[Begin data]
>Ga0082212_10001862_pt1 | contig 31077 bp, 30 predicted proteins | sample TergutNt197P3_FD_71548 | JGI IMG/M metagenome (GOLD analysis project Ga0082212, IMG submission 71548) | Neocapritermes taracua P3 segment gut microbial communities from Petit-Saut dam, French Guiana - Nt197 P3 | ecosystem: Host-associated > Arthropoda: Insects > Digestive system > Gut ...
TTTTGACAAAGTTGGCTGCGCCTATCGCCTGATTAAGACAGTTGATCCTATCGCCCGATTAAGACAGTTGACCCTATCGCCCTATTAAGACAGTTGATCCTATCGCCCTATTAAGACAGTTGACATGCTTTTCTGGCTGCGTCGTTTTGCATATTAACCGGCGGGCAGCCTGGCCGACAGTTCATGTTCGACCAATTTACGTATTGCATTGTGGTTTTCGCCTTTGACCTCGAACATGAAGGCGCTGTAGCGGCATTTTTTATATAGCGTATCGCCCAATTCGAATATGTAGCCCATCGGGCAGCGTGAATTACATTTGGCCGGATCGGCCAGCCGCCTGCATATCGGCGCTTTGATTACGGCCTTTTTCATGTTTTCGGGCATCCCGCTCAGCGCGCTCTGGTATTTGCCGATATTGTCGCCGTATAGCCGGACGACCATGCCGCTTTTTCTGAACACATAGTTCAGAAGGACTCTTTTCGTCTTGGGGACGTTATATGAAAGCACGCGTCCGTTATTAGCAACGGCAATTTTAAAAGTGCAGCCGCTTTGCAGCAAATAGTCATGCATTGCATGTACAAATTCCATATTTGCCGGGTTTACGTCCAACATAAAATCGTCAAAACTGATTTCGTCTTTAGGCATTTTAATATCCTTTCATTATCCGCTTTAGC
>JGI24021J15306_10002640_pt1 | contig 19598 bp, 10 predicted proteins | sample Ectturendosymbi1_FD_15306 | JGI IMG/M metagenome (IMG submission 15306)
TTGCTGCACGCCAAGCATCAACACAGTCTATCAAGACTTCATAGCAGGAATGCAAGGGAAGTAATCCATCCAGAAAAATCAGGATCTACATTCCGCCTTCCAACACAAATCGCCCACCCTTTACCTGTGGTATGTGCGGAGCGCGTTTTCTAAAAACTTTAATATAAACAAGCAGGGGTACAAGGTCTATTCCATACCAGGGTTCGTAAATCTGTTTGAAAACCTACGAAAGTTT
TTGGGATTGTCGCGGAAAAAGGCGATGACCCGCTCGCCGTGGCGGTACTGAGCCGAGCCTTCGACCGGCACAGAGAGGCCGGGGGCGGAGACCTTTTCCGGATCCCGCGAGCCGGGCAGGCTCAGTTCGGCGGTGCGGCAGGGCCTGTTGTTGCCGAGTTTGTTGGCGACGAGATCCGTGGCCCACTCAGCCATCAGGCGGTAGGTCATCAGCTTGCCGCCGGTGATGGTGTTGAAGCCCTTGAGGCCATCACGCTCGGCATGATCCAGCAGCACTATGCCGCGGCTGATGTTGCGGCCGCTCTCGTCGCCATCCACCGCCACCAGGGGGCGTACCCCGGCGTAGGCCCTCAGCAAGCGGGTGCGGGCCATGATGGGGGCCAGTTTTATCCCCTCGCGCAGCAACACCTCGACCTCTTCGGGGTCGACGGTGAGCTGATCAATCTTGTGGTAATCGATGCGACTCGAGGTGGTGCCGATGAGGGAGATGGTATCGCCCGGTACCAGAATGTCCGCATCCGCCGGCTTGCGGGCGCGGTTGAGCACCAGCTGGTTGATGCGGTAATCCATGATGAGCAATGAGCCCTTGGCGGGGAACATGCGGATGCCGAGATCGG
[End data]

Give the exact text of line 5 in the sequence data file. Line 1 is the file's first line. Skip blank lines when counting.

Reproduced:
TTGGGATTGTCGCGGAAAAAGGCGATGACCCGCTCGCCGTGGCGGTACTGAGCCGAGCCTTCGACCGGCACAGAGAGGCCGGGGGCGGAGACCTTTTCCGGATCCCGCGAGCCGGGCAGGCTCAGTTCGGCGGTGCGGCAGGGCCTGTTGTTGCCGAGTTTGTTGGCGACGAGATCCGTGGCCCACTCAGCCATCAGGCGGTAGGTCATCAGCTTGCCGCCGGTGATGGTGTTGAAGCCCTTGAGGCCATCACGCTCGGCATGATCCAGCAGCACTATGCCGCGGCTGATGTTGCGGCCGCTCTCGTCGCCATCCACCGCCACCAGGGGGCGTACCCCGGCGTAGGCCCTCAGCAAGCGGGTGCGGGCCATGATGGGGGCCAGTTTTATCCCCTCGCGCAGCAACACCTCGACCTCTTCGGGGTCGACGGTGAGCTGATCAATCTTGTGGTAATCGATGCGACTCGAGGTGGTGCCGATGAGGGAGATGGTATCGCCCGGTACCAGAATGTCCGCATCCGCCGGCTTGCGGGCGCGGTTGAGCACCAGCTGGTTGATGCGGTAATCCATGATGAGCAATGAGCCCTTGGCGGGGAACATGCGGATGCCGAGATCGG